Measure Theory-Borel sets-Lebesgue integral-Monotonce Convergence Theorem question

I am preparing for an exam in measure theory and probabilities and the question below is from a previous exam in this course. I have tried to answer it, though I miss certain key points in my solution. I would appreciate any help. Thank you.

For all $A\in\mathcal{B}([-1,1])$, define: $-A:=\{x\in\mathbb{R}:-x\in A\}$. Let $\lambda$ denote the Lebesgue measure. Define: $\mathcal{A}=\{A\in\mathcal{B}([-1,1]):\lambda(A)=\lambda(-A)\}$.

i.) Prove that $\mathcal{A}$ is a d-system.

ii.) Show that $\mathcal{A}=\mathcal{B}([-1,1])$.

iii.) Show that if $f:[-1,1]\rightarrow\mathbb{R}$ is a $\mathcal{B}([-1,1])$ simple function and it holds that $f(x)=-f(-x)\forall x\in[-1,1]$ then: $\int_{-1}^1 f(x)dx=0$.

iv.)Show the same as above only for $f$ now Lebesgue integrable.

Now my answers so far are the following:

For question i.):

Pick $E,F\in\mathcal{A}$ s.t.: $E\subset F$. First note that $E,F\in\mathcal{B}([-1,1])$, hence $F\setminus E\in\mathcal{B}([-1,1])$. Now: $\lambda(F\setminus E)=\lambda(F)-\lambda(E)=\lambda(-F)-\lambda(-E)=\lambda(-F\setminus -E)=\lambda(-(F\setminus E))$.

Now consider $E_n\in\mathcal{A}$ such that: $E_n\subset E_{n+1}$. First we have that $\cup E_n\in\mathcal{B}([-1,1])$. Now $\lambda(\cup E_n)=\sum \lambda(E_n)=\sum \lambda(-E_n)=\lambda(-\cup E_n)$. Therefore $\cup E_n\in\mathcal{B}([-1,1])$.

For question ii.):

Pick $A\in\mathcal{A}$. Then by definition $A\in \mathcal{B}([-1,1])$.

Pick $B\in\mathcal{B}([-1,1])$. Then $\lambda(B)=\int_{B\cap[-1,1]}d\lambda=\int_{-B\cap [-1,1]}d\lambda=\lambda(-B)$. Hence $B\in\mathcal{A}$ and therefore $\mathcal{A}=\mathcal{B}([-1,1])$.

For question iii.):

Let $f$ be a $\mathcal{B}([-1,1])$ measurable simple function with $f(x)=-f(-x)\forall x\in[-1,1]$.

Then: $f(x)=\sum_{i=1}^{n}a_i1_{A_i},A_i\in [-1,1],a_i\in [0,+\infty)$.

Now

$\int_{-1}^{1}f(x)=\int_{-1}^{1}\sum_{i=1}^{n}a_i1_{A_i}=\sum_{i=1}^{n}a_i\lambda(A_i\cap [-1,1])$. Now since $A_i\in\mathcal{B}([-1,1])$, we can use question ii.) to get that: $\lambda (A_i)=\lambda (-A_i)$, which in turn we can somehow use to derive what we need. Only as you can see I lack the details here.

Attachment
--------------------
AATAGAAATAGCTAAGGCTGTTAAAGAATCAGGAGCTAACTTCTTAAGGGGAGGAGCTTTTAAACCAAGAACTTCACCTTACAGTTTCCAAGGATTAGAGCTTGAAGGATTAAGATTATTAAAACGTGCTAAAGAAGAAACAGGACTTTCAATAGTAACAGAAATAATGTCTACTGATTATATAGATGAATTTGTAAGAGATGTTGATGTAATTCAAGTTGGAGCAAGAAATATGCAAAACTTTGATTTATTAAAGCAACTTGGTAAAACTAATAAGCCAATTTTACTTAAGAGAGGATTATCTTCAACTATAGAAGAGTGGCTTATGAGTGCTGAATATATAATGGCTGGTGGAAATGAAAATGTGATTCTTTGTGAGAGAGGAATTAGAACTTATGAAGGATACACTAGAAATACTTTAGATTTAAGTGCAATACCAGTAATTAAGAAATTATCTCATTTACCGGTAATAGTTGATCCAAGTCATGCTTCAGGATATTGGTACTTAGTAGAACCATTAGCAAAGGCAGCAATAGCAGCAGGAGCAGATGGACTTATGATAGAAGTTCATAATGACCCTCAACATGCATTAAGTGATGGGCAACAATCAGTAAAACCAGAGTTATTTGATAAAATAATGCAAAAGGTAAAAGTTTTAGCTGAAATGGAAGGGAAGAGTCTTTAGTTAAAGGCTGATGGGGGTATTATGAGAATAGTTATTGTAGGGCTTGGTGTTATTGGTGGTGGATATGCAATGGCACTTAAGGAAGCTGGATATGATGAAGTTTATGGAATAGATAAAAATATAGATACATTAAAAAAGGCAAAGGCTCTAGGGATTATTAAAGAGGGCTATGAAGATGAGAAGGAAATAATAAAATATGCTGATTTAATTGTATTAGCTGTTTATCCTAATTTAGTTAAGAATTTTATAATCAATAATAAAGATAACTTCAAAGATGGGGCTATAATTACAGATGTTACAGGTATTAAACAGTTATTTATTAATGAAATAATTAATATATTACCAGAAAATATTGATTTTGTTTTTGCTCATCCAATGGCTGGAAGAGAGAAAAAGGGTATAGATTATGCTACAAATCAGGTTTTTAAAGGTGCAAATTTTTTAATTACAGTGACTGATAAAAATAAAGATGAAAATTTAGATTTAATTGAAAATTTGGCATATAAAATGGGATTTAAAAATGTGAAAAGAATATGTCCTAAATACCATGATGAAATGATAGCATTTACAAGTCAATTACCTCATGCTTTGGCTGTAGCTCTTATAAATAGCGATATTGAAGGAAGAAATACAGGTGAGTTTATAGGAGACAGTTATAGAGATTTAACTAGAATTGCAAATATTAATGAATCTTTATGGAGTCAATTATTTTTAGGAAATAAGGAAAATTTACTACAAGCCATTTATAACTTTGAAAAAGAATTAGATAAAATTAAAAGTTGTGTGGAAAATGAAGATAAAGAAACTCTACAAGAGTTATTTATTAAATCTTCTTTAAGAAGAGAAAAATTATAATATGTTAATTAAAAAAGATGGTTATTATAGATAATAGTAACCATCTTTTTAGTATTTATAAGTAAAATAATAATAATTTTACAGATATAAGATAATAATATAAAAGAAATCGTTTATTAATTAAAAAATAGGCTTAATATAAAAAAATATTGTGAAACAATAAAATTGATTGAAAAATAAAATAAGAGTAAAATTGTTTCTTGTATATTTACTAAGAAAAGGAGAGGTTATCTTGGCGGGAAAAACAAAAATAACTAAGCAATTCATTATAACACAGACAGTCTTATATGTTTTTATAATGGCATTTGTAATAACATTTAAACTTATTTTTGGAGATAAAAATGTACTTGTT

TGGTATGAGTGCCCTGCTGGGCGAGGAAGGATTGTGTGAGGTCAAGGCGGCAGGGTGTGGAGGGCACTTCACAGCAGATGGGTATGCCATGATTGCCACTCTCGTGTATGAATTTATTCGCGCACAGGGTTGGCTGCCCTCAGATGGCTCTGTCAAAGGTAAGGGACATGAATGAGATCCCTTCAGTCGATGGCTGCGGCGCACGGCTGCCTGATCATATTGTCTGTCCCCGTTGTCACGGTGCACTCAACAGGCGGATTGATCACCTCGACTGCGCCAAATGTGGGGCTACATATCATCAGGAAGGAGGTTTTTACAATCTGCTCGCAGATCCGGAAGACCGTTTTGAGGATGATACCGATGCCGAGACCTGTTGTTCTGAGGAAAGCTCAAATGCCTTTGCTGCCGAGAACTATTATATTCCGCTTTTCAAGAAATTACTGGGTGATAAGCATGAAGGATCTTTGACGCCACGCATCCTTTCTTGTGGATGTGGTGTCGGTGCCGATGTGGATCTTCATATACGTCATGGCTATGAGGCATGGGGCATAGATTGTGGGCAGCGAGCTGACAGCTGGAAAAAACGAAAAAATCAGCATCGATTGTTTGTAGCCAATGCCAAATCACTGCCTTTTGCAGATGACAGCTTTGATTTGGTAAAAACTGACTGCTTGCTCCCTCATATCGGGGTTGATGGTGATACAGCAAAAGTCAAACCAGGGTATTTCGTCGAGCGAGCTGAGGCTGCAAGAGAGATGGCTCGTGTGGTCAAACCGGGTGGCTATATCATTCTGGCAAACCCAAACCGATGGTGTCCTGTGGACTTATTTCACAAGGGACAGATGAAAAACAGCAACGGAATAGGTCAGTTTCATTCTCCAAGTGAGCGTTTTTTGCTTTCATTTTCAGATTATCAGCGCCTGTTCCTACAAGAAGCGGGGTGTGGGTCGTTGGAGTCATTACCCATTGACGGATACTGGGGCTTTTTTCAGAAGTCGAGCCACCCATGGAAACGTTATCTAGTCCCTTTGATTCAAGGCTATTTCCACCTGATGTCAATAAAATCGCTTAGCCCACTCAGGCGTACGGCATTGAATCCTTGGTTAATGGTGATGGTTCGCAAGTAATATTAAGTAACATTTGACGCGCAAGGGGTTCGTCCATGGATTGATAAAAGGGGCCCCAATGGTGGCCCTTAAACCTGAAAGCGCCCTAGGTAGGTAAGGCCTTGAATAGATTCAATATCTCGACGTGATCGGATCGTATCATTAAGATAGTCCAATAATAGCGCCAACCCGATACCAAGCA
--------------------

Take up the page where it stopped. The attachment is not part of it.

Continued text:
For question iv.):

We know that $\exists$ sequence of simple functions $(f_n)$ such that: $f_{n+1}>f_{n}$, with: $\lim\sup f_n=f$. Using Monotone Convergence Theorem, we derive that: $\int_{[-1,1]}f(x)dx=\lim\sup\int_{[-1,1]}f_n(x)dx=0$ (by previous question).

• I think for i) your conclusion should be that $\cup E_n\in\mathcal A$ ;) Jan 14 '15 at 21:42
• @Math1000 yeah this is a typo, sorry Jan 14 '15 at 21:45

I don't follow your argument for ii). Where do you use $A$? Why are you writing $B\cap[-1,1]$ when it is assumed that $B\subset[-1,1]$? I don't see how you conclude that $\int_B\mathrm d\lambda = \int_{-B}\mathrm d\lambda$.

For iii), write $f=\sum_{i=1}^n a_i\chi_{A_i}$ where $a_i\in\mathbb R$ and $A_i\in\mathcal A$. Then $-f=\sum_{i=1}^n-a_i\chi_{A_i}$, so $$-f(-x)=\sum_{i=1}^n-a_i\chi_{A_i}(-x)=\sum_{i=1}^n-a_i\chi_{-A_i}(x).$$ By definition of the Lebesgue integral, $$\int_{[-1,1]}f\mathrm d\lambda = \sum_{i=1}^n a_i\lambda(A_i)=\sum_{i=1}^n a_i\lambda(-A_i).$$ As $f(x)=-f(-x)$ it follows that $$\sum_{i=1}^na_i\lambda(-A_i)=\sum_{i=1}^n-a_i\lambda(-A_i)=-\sum_{i=1}^n a_i\lambda(-A_i).$$ This implies that $\int_{[-1,1]}f\mathrm d\lambda = 0$ (as for a real number $y$, $y=-y$ if and only if $y=0$).

• yes you are right, my argument in ii.) is really messed up Jan 14 '15 at 22:43

For (ii), note that you're dealing with the measure of a set, not an integral with respect to a measure.

I think you need to use the definition of the Lebesgue measure here, I.e.,

$\lambda(A)=inf_{\mathcal{I}(A)}\sum_{I_{k}\in\mathcal{I}(A)}l(I_k)$,

where $\mathcal{I}(A)$ is a finite open cover of the set $A$, $I_k=(a_k,b_k)$ are the intervals in this cover, and $l$ is the ordinary length of an interval $(l(I_k)=b_k-a_k)$.

Observe that $l(I_k)=l((a_k,b_k))=b_k-a_k=-(a_k-b_k)=-a_k-(-b_k)=l(-b_k,-a_k)=l(-I_k)$. Applying this to each $I_k$ in the cover $\mathcal{I}(A)$ yields the result, as $I_k\in\mathcal{I}(A)\Leftrightarrow-I_k\in\mathcal{I}(-A)$.